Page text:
There are not a lot of cosmetic options at the start, but the game does recognise how players will want some precedence over the look and feel of their character. As such, the game masterfully ties starting stats and bonuses to what the biomutant’s body looks like. By using a slider, the biomutant’s entire body will shift in weird and wonderfully wacky proportions. There is a clear distinction between body shape and relevant stats. For example, the tiniest of heads and super thin legs equal biomutants that are strong-willed and smart. Conversely, extremely big heads with short legs and long arms indicate biomutants that are mucho “stronk”.
As the game begins proper, players are guided through a mini-tutorial essentially mimicking the pre-rendered intro video, but using actual gameplay. The narrator informs the player on how “the world has changed” and how the story begins “rather curiously” compared to others. Players then aid their biomutant through a bunker and out into where the game takes place – a big open world map with, essentially, no real lock on where players want to go. It is up to the player to then try and figure out what is going on with the world tree, and what they can do to stop it from dying.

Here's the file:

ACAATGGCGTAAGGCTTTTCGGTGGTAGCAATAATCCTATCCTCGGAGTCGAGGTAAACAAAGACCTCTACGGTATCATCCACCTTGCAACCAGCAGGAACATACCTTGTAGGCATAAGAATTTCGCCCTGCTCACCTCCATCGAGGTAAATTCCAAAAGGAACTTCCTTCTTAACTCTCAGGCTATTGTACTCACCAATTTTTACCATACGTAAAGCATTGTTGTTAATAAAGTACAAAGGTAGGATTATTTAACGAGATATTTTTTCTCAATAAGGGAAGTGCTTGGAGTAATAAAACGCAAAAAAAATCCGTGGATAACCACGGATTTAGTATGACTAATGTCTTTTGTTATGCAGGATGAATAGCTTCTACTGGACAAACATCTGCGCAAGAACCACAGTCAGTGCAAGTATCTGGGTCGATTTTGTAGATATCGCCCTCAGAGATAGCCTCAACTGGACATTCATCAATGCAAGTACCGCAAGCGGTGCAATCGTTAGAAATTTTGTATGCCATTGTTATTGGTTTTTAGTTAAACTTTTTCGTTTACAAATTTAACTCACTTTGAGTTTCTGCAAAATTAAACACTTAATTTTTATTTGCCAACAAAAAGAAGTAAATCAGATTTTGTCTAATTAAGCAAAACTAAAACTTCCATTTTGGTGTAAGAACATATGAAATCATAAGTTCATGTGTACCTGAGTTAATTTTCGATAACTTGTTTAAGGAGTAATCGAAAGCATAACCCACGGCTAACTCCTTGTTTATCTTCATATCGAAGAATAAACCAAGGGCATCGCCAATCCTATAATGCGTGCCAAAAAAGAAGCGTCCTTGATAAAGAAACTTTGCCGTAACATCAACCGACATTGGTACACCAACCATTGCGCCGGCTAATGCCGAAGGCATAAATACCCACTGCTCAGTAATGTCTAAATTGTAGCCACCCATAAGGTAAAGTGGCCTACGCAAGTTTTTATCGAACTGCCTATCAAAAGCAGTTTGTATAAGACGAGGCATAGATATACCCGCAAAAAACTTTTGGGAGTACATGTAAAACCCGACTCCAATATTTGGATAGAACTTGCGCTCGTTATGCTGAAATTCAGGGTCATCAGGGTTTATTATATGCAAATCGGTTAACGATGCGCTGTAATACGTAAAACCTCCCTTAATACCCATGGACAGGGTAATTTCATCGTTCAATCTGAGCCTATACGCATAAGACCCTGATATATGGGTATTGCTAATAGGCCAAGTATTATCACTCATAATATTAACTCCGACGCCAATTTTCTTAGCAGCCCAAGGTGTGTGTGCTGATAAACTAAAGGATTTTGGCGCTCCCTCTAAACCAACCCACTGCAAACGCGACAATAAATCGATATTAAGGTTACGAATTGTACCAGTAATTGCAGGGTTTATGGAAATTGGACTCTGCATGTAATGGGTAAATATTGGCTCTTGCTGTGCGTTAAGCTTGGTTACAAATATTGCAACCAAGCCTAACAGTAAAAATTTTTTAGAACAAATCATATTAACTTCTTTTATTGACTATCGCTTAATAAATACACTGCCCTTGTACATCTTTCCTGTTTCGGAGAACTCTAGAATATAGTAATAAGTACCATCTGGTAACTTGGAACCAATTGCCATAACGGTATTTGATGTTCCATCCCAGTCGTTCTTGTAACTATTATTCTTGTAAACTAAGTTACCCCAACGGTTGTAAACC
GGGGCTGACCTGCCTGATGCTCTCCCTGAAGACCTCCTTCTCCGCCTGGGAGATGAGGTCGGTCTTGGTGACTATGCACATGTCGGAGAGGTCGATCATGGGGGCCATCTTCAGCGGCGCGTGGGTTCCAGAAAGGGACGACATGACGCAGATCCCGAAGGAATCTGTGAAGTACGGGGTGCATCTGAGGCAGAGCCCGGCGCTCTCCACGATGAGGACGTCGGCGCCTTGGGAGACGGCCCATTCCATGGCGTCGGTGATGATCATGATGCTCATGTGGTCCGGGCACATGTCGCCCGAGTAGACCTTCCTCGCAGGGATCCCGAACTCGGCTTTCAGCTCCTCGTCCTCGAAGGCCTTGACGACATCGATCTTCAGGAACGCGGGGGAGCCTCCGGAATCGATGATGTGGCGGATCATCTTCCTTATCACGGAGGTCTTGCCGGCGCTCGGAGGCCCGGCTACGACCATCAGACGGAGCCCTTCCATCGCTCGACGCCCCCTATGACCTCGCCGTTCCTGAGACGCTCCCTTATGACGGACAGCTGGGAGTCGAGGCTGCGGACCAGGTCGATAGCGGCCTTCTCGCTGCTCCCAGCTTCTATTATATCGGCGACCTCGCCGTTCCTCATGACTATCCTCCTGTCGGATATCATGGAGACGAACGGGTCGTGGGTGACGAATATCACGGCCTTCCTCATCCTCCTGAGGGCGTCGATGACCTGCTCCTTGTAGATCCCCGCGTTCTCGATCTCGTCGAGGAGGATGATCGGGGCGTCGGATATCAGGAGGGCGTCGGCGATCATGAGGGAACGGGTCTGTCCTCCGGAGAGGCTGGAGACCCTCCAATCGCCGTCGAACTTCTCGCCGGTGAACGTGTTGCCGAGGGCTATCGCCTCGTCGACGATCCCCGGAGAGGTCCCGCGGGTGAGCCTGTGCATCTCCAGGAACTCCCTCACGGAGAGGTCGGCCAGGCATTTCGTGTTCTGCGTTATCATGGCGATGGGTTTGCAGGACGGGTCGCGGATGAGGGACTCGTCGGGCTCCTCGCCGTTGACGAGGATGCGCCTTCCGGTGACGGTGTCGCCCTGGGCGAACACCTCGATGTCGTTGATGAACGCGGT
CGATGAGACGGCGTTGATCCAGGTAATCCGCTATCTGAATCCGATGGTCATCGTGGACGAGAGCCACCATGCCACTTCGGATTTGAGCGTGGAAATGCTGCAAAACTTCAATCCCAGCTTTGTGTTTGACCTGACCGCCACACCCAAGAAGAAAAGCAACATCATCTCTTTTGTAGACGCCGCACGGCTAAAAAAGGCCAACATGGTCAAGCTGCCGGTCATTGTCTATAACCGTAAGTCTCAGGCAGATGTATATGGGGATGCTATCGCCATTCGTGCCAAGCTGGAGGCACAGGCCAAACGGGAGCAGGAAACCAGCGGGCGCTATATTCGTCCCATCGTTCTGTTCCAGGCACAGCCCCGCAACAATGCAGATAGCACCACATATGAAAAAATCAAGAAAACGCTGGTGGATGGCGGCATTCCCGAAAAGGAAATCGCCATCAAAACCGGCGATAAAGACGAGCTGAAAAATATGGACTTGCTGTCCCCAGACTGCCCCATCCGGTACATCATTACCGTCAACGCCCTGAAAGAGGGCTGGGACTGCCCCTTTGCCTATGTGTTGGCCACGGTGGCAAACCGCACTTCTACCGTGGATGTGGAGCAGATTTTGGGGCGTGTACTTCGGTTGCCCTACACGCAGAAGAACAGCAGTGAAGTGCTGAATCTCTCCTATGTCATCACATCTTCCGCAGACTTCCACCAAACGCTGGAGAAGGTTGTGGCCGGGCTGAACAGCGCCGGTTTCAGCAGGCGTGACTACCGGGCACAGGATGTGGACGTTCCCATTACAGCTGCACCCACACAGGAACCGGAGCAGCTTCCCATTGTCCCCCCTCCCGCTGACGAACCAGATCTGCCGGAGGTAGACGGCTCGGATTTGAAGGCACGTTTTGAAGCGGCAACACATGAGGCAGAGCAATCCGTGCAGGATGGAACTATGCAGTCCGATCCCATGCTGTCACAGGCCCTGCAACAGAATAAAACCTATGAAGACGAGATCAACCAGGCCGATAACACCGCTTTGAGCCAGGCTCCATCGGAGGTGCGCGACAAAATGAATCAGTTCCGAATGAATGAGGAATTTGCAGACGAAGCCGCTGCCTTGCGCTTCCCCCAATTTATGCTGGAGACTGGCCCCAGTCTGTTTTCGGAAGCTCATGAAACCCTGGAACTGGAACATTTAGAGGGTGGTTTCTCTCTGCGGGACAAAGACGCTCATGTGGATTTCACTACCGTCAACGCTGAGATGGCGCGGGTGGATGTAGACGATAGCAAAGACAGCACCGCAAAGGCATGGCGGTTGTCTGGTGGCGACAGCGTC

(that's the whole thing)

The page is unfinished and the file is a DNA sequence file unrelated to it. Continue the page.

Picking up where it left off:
The beauty of the way the game works is how the narration quickly tips the player off about how their biomutant has no real ‘recollection of its past’. This opens the game up to teach both players and player characters about the sad lore and backstory of the world. Namely how big corporations spilt oil and ruined the world in favour of technological advances without thinking about nature – only for nature to then rebel in the most remarkable way. It is a cool premise that the game follows through right up to the end, where every odd story beat deals with the repercussions of fracking, oil spillages, and mass radiation leaks. This way, the game slowly introduces players to all of the key areas on the map in a natural manner. From the green glades at the start, through to ruined man made cities up north and the great tree at the centre of the map; there is much to see and enjoy. Never mind the inclusion of biohazard laden landscapes dotting certain areas that have so much pollution, the hypoxemia will kill the biomutant if they have no means of travelling through. It is all rather wonderfully macabre.